the Detroit News
Detroit — For the second time in a year, a state review team has found Detroit is in a financial emergency that requires Gov. Rick Snyder to intervene in City Hall.
But this time, if Snyder agrees that a financial emergency exists, the governor’s choices are more limited. He could appoint an emergency manager to keep Michigan’s largest city from plunging into bankruptcy, experts say, or he could continue state financial supervision through a new consent agreement, which seems a faint possibility.
State Treasurer Andy Dillon ruled out a bankruptcy filing at this time.
The six-member review team unanimously concluded in a report released Tuesday that the city failed to restructure its debt-laden bureaucracy under the financial consent agreement signed in April and that Detroit’s financial crisis requires Snyder’s intervention “because no satisfactory plan exists to resolve a serious financial problem.”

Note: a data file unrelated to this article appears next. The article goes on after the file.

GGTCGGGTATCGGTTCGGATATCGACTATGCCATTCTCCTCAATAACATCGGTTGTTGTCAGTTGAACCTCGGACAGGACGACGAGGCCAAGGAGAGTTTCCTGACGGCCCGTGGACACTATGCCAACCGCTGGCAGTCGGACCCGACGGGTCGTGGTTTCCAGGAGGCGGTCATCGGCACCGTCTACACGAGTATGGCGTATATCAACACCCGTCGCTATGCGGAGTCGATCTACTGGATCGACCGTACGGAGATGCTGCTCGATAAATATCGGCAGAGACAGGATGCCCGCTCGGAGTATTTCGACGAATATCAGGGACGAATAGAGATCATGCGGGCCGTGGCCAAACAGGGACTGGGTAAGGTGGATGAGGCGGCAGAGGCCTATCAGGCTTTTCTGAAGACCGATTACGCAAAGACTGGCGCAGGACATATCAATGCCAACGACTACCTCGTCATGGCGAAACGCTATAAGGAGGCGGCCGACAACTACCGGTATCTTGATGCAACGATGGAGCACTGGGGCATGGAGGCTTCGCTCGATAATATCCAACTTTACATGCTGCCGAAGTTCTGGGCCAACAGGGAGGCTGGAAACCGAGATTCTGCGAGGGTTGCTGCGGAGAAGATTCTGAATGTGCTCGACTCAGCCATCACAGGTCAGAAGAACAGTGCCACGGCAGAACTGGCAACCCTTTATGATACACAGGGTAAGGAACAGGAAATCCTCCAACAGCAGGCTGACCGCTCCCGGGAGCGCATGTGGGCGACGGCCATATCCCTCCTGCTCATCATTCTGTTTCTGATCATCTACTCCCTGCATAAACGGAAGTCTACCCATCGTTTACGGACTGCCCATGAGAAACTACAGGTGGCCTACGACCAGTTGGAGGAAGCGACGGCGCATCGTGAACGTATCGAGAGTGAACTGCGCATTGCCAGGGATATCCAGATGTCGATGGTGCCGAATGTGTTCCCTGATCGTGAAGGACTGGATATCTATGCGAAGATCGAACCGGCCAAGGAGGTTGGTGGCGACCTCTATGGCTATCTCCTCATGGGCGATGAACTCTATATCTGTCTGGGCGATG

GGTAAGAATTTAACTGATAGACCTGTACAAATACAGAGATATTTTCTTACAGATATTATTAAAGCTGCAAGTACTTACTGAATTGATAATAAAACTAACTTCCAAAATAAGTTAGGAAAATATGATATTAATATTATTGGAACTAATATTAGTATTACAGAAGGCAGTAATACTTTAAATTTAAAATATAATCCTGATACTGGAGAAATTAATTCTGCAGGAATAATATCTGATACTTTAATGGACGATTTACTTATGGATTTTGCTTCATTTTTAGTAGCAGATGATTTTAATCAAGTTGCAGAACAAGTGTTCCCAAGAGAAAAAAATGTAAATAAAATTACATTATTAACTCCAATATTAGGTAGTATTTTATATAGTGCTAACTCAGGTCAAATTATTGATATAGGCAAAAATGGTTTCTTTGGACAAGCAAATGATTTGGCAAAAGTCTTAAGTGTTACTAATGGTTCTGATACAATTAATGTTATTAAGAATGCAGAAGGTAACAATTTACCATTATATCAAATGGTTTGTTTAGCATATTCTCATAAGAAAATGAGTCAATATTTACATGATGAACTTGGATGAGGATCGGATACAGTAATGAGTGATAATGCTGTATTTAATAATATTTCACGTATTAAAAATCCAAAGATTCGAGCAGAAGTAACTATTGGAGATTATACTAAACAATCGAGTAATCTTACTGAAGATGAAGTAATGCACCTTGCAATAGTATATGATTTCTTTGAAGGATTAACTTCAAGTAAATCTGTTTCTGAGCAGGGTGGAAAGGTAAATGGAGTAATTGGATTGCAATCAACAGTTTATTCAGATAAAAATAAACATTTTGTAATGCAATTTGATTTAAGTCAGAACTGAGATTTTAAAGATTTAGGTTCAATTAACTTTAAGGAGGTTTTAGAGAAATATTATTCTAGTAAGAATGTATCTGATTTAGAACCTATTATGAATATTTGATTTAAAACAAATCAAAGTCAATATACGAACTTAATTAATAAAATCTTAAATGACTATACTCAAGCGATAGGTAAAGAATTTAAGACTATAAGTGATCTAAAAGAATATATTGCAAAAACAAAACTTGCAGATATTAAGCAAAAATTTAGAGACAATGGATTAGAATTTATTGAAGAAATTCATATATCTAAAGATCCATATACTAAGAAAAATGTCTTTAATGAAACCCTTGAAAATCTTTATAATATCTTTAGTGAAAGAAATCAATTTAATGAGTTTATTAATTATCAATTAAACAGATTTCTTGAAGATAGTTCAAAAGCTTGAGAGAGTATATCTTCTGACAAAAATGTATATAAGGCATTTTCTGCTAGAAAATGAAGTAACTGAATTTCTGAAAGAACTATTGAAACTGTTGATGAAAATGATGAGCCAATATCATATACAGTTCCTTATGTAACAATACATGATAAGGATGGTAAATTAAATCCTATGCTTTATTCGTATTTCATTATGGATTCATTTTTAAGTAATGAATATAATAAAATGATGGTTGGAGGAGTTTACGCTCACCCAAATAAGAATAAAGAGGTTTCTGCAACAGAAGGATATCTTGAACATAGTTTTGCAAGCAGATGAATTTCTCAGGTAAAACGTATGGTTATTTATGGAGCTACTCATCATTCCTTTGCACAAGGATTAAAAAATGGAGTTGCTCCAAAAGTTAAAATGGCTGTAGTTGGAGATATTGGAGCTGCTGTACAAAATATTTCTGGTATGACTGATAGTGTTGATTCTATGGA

“We gave the city every chance to avoid the outcome we’re recommending to the governor today,” said Dillon, who led the review team.
He was more direct in an interview after the press conference.
“The city doesn’t have more time,” Dillon said. “They have limited cash right now, limited ability to access capital markets. I kind of think they’ve got one more bite of the apple to get it right.”
In a sobering report to Snyder, the review team found Detroit has:
A cash-flow deficit of more than $100 million without “significant spending cuts” by June 30, on top of an accumulated deficit of $327 million.
$14.9 billion, including unfunded pension and employee retirement liabilities. The city also needs $1.9 billion during the next five years to make payments for the liabilities, but city officials have no debt payment plan.
Accumulated deficits in the general fund of $155.4 million to $331.9 million annually since the 2005 fiscal year.
Dillon said the city has been “masking over” annual deficits with long-term borrowing. The report said that without the borrowing, the deficits would total $937 million in fiscal year 2012.
“We believe there’s a financial emergency in the city and that there’s no plan in place to correct the situation,” Dillon said